The Carbon Car Tax Nobody Is Discussing

By Steve Haner

So far there appear to be about six schemes before the 2020 General Assembly to save the Earth and its inhabitants from the fiery holocaust of climate catastrophe. The one that is going to cost you the most money in the shortest period of time is still missing in action. Finally we have details, but not from anybody in Richmond.

The organizers of the Transportation and Climate Initiative (TCI) met and held a streamed webinar in Washington, D.C. Tuesday, releasing their long-anticipated draft memorandum of understanding and quite a bit more information about the impact of this new carbon car tax. See the slides here. Does a starting bid of 17 cents per gallon on gasoline get your attention? Do not confuse this with the separate proposal from Governor Ralph Northam to add 12 cents onto the existing state excise tax. 

The other side is organizing, as well, including the Thomas Jefferson Institute for Public Policy. You can read that opposition coalition’s initial statement here, along with an analysis by my Jefferson Institute colleague David Schnare.

The TCI interstate compact, in formation since 2010, reaches from Maine to Virginia, including the District of Columbia. In New England the public is starting to get riled up, to the point that Governor Chris Sununu of New Hampshire is now on record opposing his state participating. The cartoon above was produced by a Connecticut group opposing the idea.

In Virginia we hear only crickets.

Right now, TCI is all about over-the-road fossil fuels, gasoline and diesel. Make no mistake about it, the long-term goal is elimination of those fuels from Virginia’s economy, perhaps along with aviation fuel and then off-road uses of petroleum products.

This uses a classic cap and tax approach, with the amount of fuel offered for sale capped and then slowly reduced (rationed). The fuel wholesalers will be the ones required to report their sales and buy allowances (a.k.a. a carbon tax) for each gallon they procure. They will be chasing after allowances from a shrinking pool, and if all the allowances are used up, the organizers of TCI will cheer. You won’t, of course, but they will.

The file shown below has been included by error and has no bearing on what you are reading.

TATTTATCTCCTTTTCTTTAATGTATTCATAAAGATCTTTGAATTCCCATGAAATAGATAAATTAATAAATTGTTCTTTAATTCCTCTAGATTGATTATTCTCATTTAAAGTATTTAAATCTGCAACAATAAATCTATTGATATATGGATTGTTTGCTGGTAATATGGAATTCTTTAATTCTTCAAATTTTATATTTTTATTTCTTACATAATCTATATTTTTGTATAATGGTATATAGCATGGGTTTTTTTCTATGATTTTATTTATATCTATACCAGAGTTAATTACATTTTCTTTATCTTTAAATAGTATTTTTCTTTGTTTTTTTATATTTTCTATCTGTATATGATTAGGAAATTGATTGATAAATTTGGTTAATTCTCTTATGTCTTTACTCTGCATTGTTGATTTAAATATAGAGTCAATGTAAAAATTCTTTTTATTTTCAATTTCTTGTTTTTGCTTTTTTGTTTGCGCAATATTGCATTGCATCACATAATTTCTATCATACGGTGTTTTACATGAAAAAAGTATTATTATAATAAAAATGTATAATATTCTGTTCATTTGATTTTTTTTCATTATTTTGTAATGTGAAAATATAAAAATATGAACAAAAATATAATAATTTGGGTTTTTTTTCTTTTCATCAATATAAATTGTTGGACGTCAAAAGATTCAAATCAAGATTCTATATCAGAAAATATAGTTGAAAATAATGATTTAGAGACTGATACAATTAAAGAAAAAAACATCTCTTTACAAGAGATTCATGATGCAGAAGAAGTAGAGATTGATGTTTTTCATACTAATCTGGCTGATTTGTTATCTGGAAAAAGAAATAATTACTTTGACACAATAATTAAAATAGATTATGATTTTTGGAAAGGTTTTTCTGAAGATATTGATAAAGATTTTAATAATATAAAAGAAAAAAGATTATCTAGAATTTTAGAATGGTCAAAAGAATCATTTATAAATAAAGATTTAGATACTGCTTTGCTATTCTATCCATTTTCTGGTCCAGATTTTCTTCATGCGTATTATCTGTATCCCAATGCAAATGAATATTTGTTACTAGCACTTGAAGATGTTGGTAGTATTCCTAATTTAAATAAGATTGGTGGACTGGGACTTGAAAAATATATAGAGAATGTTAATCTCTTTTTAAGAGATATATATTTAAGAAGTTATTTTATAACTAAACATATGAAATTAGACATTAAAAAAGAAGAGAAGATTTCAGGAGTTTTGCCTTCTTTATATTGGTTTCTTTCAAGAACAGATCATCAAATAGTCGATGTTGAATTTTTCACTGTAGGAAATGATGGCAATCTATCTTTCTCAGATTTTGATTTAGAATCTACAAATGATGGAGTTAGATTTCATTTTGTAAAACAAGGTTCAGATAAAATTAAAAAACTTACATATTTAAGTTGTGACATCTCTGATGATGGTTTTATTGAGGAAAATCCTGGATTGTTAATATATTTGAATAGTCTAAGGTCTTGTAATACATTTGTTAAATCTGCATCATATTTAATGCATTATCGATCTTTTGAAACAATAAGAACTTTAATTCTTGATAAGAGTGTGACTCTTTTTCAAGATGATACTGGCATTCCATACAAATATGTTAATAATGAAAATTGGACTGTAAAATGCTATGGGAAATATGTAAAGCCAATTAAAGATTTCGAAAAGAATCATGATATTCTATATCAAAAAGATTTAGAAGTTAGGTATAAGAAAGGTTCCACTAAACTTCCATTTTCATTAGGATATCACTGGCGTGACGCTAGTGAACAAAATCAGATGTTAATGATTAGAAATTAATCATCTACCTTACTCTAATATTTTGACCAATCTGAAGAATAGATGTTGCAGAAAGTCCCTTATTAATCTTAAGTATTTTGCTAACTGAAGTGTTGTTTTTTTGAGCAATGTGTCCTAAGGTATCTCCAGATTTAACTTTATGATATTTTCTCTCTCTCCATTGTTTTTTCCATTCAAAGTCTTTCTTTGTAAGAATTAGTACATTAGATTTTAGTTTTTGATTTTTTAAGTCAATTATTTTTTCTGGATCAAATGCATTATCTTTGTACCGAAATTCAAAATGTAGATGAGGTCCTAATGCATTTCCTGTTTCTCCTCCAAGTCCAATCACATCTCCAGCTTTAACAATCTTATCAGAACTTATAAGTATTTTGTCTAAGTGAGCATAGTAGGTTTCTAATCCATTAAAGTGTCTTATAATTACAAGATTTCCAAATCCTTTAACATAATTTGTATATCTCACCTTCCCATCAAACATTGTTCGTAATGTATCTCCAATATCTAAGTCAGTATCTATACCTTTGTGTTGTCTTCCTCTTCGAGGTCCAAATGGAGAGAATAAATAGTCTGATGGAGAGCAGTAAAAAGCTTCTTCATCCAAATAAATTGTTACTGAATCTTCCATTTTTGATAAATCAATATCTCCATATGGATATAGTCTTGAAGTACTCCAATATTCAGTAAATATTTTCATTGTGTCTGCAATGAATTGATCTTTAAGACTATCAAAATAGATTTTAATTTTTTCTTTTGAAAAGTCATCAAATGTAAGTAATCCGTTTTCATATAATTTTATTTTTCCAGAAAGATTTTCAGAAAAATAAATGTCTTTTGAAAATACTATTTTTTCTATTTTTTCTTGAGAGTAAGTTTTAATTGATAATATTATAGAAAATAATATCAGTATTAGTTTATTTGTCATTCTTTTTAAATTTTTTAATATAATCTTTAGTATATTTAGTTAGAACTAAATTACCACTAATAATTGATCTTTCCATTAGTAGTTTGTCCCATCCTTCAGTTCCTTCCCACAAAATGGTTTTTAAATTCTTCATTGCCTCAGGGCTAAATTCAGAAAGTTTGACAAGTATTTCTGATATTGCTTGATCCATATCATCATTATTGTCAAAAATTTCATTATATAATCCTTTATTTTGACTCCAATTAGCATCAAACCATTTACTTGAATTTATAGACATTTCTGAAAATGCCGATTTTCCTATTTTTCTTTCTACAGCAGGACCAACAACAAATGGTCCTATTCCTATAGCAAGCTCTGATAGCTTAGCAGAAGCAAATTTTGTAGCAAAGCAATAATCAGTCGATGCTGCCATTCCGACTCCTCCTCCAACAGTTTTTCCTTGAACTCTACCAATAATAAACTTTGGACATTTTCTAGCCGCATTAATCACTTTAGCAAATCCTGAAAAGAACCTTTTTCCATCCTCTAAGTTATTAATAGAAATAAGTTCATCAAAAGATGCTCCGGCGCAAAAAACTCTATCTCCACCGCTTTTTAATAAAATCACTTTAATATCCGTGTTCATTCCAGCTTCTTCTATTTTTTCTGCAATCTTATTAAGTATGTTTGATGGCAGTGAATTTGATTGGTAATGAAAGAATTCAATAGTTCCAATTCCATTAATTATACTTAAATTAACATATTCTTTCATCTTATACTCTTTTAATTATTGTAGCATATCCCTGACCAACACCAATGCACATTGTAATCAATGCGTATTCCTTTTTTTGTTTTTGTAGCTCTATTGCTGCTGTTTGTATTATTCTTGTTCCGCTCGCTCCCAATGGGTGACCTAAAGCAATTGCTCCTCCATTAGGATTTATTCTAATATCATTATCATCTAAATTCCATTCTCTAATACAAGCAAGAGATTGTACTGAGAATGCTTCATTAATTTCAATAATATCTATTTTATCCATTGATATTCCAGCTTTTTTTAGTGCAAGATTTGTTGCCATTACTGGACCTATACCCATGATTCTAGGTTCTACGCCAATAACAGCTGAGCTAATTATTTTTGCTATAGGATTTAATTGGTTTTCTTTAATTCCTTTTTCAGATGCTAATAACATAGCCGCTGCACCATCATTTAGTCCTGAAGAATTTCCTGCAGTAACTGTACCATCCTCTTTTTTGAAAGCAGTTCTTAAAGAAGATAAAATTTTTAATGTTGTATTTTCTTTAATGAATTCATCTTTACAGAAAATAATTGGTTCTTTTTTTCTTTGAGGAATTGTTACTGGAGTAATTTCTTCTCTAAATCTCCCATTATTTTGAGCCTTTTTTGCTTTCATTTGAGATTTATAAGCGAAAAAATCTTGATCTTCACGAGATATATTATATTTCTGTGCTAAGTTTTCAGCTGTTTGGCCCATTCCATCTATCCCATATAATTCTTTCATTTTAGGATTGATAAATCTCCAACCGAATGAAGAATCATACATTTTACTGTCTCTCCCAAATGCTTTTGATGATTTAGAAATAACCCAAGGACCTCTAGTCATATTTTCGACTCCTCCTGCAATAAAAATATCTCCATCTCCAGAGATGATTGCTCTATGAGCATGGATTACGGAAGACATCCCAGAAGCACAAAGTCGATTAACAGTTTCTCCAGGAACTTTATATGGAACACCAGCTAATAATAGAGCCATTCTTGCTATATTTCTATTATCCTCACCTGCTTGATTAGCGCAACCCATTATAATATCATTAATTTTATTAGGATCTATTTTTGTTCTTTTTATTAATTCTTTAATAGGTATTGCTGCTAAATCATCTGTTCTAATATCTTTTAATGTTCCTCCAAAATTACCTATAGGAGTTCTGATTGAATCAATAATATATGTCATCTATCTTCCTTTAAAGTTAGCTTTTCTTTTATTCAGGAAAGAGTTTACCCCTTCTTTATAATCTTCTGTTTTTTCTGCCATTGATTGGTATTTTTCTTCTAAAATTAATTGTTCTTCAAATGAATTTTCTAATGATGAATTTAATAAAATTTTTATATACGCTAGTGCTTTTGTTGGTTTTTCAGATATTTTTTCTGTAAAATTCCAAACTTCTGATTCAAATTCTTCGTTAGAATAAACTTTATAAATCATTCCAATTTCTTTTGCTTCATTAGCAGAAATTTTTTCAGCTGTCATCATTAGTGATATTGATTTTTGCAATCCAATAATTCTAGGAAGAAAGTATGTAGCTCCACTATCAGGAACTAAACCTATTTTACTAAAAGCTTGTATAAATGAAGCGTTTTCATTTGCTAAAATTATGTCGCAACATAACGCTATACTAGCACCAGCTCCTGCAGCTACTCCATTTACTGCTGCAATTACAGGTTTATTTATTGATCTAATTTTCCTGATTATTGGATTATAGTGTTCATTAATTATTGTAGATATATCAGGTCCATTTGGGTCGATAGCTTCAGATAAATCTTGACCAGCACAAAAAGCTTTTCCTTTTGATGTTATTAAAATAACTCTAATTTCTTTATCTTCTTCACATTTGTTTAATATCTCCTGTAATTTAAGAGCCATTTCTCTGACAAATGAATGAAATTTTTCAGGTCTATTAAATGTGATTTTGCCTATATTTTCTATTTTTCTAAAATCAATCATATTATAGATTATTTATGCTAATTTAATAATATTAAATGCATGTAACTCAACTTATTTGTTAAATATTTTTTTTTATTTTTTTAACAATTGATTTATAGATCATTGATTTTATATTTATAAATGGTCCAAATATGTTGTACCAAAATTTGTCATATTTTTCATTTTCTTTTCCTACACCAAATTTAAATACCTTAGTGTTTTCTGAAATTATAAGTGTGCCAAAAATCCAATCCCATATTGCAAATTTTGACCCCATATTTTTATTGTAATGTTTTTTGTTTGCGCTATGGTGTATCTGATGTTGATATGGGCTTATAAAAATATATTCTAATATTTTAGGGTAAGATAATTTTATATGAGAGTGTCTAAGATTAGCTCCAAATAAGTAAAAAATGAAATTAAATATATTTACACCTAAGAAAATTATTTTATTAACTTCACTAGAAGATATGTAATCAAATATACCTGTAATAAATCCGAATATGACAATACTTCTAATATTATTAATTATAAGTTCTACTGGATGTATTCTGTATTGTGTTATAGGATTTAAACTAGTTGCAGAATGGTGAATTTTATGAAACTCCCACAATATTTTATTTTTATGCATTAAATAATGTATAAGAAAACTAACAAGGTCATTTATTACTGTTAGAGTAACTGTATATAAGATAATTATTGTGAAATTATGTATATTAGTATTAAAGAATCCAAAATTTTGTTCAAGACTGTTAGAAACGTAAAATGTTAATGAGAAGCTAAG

The plan is to approve this by spring, implement it in 2022 and start the carbon tax and supply reductions (rationing) from there. The presentation Tuesday focused on a goal of a 25% reduction by 2032, but normal market forces are already reducing these emissions by up to 19% over the same period. A TCI goal of a 25% is too easy for these activists, with a laughably infinitesimal reduction in atmospheric CO2. Actually, it is a laughably infinitesimal reduction in the growth of CO2, which will keep on rising.

One estimate already produced using the same CO2 models used by the United Nations found the impact too small to measure, a zero and decimal followed by more zeros before an integer appeared. In their presentation Tuesday, the TCI organizers spent very little time on the claimed climate benefits and more time talking about other health benefits they project from reduced fuel use, based on other pollutants emitted by engines. Their main selling point, however, is the wonderful things that can be done with the piles of revenue to come.

The 25% solution they modeled would collect $5.6 billion in taxes in 2022 and $6.9 billion by 2032, so about $60 billion over ten years out of the pockets of individuals, businesses and (one assumes) governments buying fuel. The goodies they propose to spend it on include charging stations and other support for electric vehicles, mass transit expansion, bike and walking paths – just about everything but the roads, bridges, tunnels and maintenance Virginia needs and is already struggling to fund. Has anybody told the bonding agencies backing state highway debt about this?

A switch to a vehicle-miles-traveled approach will become essential to funding transportation infrastructure. For the Governor to propose a gas tax increase as a solution, when he has joined a conspiracy working toward the elimination of liquid hydrocarbon fuels, is like a magician waving one hand to distract you from his other one.

A 17 cents-per-gallon gasoline tax coupled with a process to ration the fuel toward eventual prohibition will have far more impact on people and businesses than the possible costs of the Regional Greenhouse Gas Initiative on electric power. Nobody is pointing to and analyzing the interaction between these two, either. (Example:  Should this succeed in forcing us all into EV cars and trucks, what does that do to power generation needs? To a grid more dependent on intermittent renewable sources?)

The wall of silence surrounding this idea needs to come down. This very bad proposal needs a full airing with the affected people and businesses, and then must be adopted or rejected openly by the General Assembly. The polling released in advance of the details was effectively skewered as cooked by blatant question bias by Jim Bacon last week. Had anybody asked Virginians about a carbon car tax, results would have been very different.